THE POLAND POEMS
from KM 2005
1 Rynek, Morning
Michal paints my face in watercolour.
Jolanta looks on glowing with love,
her brimming eyes imaging poetry.
The hills which guard the piazza, softly drop
some rain upon this open square.
A gypsy woman wanders round to tell our fortunes,
her bosom sagging under her yellow dress.
The old man who sells flowers is nodding off
next to the woman who sells witches of cloth.
Little children run around and chase the pigeons.
How many stories must be floating round the tables
crowded with tourists swilling their beer!
How many stories could be told in the square's centre
where the fountain waits for the dark to fall again!
2 Rynek, Evening
Evening. And a poem drops, as black
as was the bridal-gown of the princess
who threw herself from a tower out of love.*
At the edge there is a girl who's drunk a lot of vodka,
lying on the ground, she sings a lullaby
to ladybirds taking their rest in thickets.
Tourists are romancing by candlelight
at the few tables in a half-shut café.
A couple of poets write their verses down
and the fountain waits for the dawn to come again.
I left you my somber face upon a canvas;
I left you with a moment that never comes;
I left you with a journey on a train
that crossed whole centuries of ancient tales,
of ashes and of blood-shed, and of diamonds.
I left you with a song which hankers to be sung
by a thousand different tongues rising at once.
Swim to the river's edge so that at last
We'll find some solace waiting for us.
*in Kazimierz Dolny there is a legend of a wealthy girl who loved a fisherman, but whose father condemned this union because he wanted his daughter to marry a member of the royal family. To punish her, he had her locked in a tower, out of which she jumped to her death. It is said that she was buried in a black wedding dress and that every night she haunts the streets of Kaziemierz Dolny.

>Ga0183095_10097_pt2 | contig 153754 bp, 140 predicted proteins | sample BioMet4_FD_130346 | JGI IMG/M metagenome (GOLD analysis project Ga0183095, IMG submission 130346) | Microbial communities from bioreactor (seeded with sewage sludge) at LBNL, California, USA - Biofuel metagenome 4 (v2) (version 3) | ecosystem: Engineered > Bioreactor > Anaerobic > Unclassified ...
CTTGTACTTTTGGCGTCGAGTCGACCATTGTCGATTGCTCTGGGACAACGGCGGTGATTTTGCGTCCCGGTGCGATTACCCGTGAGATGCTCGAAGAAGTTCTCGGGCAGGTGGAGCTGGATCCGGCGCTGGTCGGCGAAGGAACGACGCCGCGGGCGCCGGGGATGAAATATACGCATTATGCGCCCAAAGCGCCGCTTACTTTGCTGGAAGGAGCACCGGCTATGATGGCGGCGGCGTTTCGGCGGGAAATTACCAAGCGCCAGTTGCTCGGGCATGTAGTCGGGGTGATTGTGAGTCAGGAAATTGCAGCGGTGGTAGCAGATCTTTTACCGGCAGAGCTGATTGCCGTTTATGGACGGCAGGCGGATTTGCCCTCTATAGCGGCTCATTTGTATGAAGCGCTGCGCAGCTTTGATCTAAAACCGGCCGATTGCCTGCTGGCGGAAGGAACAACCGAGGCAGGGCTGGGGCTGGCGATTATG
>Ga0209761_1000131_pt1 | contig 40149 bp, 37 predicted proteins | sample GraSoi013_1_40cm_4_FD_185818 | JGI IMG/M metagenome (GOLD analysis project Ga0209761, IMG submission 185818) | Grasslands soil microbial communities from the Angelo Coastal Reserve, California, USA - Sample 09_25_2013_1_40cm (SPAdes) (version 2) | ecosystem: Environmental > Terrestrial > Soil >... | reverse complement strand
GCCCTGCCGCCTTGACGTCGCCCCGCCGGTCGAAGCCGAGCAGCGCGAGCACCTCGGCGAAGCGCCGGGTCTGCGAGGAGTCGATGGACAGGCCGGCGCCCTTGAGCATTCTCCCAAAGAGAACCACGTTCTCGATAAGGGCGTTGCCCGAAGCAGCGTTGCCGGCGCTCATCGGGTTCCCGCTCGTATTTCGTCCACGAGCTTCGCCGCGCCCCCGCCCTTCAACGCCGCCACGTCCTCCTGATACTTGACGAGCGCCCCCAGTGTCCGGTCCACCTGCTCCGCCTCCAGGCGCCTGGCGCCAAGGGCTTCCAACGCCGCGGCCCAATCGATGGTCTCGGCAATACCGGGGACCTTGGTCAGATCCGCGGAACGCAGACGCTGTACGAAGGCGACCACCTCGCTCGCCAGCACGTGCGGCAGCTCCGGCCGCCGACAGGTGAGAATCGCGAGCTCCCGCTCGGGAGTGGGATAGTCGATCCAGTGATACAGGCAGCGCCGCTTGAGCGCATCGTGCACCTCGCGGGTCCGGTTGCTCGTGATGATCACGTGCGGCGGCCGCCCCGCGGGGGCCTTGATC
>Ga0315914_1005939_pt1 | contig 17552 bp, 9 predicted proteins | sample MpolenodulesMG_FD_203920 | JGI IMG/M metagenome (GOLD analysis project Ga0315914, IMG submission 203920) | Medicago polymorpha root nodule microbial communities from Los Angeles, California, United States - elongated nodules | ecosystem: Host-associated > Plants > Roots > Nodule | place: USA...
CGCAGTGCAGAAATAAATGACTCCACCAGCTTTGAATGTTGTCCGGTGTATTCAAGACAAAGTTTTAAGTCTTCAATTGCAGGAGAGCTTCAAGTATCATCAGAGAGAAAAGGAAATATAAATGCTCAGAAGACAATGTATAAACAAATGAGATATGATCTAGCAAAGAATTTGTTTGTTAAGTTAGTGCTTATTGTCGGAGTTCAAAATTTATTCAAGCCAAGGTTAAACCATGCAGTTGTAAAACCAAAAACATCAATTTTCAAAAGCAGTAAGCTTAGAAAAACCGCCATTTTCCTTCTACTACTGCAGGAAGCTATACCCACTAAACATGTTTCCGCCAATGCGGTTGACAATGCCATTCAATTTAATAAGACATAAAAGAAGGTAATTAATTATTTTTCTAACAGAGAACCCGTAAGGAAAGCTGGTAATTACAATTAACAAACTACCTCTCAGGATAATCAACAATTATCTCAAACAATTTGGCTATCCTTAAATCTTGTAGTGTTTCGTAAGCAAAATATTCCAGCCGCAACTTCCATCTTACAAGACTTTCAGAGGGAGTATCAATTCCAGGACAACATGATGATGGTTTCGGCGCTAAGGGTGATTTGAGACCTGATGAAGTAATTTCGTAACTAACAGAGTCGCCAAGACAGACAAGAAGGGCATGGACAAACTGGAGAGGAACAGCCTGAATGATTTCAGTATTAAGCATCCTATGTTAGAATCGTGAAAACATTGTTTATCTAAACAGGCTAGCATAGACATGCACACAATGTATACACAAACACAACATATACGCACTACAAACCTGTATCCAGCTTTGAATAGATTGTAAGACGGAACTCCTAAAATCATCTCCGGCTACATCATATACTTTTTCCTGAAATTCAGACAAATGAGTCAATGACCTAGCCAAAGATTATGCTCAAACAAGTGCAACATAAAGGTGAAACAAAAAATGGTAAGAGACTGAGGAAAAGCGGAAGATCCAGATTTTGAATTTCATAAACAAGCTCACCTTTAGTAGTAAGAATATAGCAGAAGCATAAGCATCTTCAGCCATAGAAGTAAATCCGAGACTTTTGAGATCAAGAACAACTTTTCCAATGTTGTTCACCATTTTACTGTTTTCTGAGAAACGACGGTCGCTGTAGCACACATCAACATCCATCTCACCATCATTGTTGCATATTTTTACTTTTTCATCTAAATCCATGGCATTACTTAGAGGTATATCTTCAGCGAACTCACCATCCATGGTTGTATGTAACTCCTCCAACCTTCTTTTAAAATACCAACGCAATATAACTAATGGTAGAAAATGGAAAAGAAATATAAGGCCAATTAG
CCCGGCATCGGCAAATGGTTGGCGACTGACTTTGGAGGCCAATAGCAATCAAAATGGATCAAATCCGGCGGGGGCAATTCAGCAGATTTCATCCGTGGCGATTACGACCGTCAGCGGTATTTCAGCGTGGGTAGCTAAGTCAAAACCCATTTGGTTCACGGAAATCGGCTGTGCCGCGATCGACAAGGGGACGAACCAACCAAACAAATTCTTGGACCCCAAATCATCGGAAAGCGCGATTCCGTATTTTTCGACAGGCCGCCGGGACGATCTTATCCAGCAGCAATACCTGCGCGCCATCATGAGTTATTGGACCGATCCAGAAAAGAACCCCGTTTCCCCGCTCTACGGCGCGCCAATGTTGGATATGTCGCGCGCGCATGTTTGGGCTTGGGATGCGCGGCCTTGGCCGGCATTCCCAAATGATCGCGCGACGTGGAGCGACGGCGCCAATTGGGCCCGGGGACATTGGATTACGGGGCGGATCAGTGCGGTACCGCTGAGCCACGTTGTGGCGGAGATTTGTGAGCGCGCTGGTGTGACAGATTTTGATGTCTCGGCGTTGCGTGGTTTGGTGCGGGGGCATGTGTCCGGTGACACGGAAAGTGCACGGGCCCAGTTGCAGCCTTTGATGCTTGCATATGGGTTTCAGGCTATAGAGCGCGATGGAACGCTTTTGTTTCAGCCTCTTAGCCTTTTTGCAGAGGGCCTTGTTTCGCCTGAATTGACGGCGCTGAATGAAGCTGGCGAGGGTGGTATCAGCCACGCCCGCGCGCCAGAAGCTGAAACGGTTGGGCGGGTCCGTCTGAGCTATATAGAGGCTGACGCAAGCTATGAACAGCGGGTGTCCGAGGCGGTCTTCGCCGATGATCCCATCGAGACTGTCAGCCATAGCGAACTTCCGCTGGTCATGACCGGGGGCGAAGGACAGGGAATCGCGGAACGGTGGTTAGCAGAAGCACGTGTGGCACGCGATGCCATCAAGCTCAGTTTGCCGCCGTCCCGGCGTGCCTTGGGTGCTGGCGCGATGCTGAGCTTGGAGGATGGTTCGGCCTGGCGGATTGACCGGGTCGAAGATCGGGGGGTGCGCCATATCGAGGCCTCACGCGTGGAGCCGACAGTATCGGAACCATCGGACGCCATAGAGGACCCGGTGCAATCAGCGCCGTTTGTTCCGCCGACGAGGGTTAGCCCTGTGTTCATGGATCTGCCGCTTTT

1. Rynek As soon as I arrived, alone, at the big piazza,
I saw my dead ones had been waiting for me.
And there beneath the clouds, beneath the sun, we talked.
We sat in the café together drinking beer
and tried to count how many pigeons flew,
how many girls crossed the square, carrying flowers,
how many languages we could not understand.
And then my dead ones rose to leave
because it had grown late and the square was darkening.
They vanished into the memories they left behind them.
Around me, colourful pictures of the living.
2. Sex Shop
Agnieszka, only partly attired, saunters
down corridors replete with pictures packed with red.
The men watch her, lusting for her,
they dangle crumpled zlotys with which to take her.
I wait until Agnieszka approaches me
to gaze upon her flower-bedecked breasts;
to feel myself surrender to my blood again;
to observe minutely where this soul is bound.
3. Nowa Huta
Once Lenin's monument stood here,
gazing at the greyness of Nowa Huta,
at the workers' exhaustion, at this sluggishness,
at the strange brown colour of the walls.
This is the city of the struggling proletariat -
against the ruthlessness of steel, of sorrow,
the inexorability of history, of blood,
the ever-falling leaves, and of tears.
Today our comrade Lenin stands no more;
but the grey is still here, the brown is here,
the proletariat is still here, swilling beer,
this city is still hunting for its soul.
The monstrous streets, like beasts, are here still.
The hunger that has always been still craves its fill.
A HANDFUL OF LEAVES FROM WARSAW
For Lily, somewhere between Cracow and Warsaw
You sent a message: here the wind is blowing
reminding me of you. Where have you roved today?
I was leaving you further behind, on a train
drawing closer to the city of great streets,
to this city of wrecked synagogues,
black monuments recording revolutions
behind walls made of stone or of barbed wire,
- heroes dumped inside ghettoes, left too die -
the city slaughtered by its own devastation.
I was on a train staring out at fields,
at huge trees waving at the strangers
who travel this way in the guise of pilgrims
to pore over the scars, the gas, the poetry,
to rummage for some diamonds in the ashes,
to understand hunger, thirst and fantasy,
to interview the ghosts
who died dripping the blood of the regime.
And I answered your message: heart of my heart,
the wind here never blows, for if it did
then ashes which have finally settled, would be disturbed.
I wish that you were near to remind me
of the savage blue sea I left behind.
The train pulls into this city of vast streets
where I'm afraid to say the words 'I love...'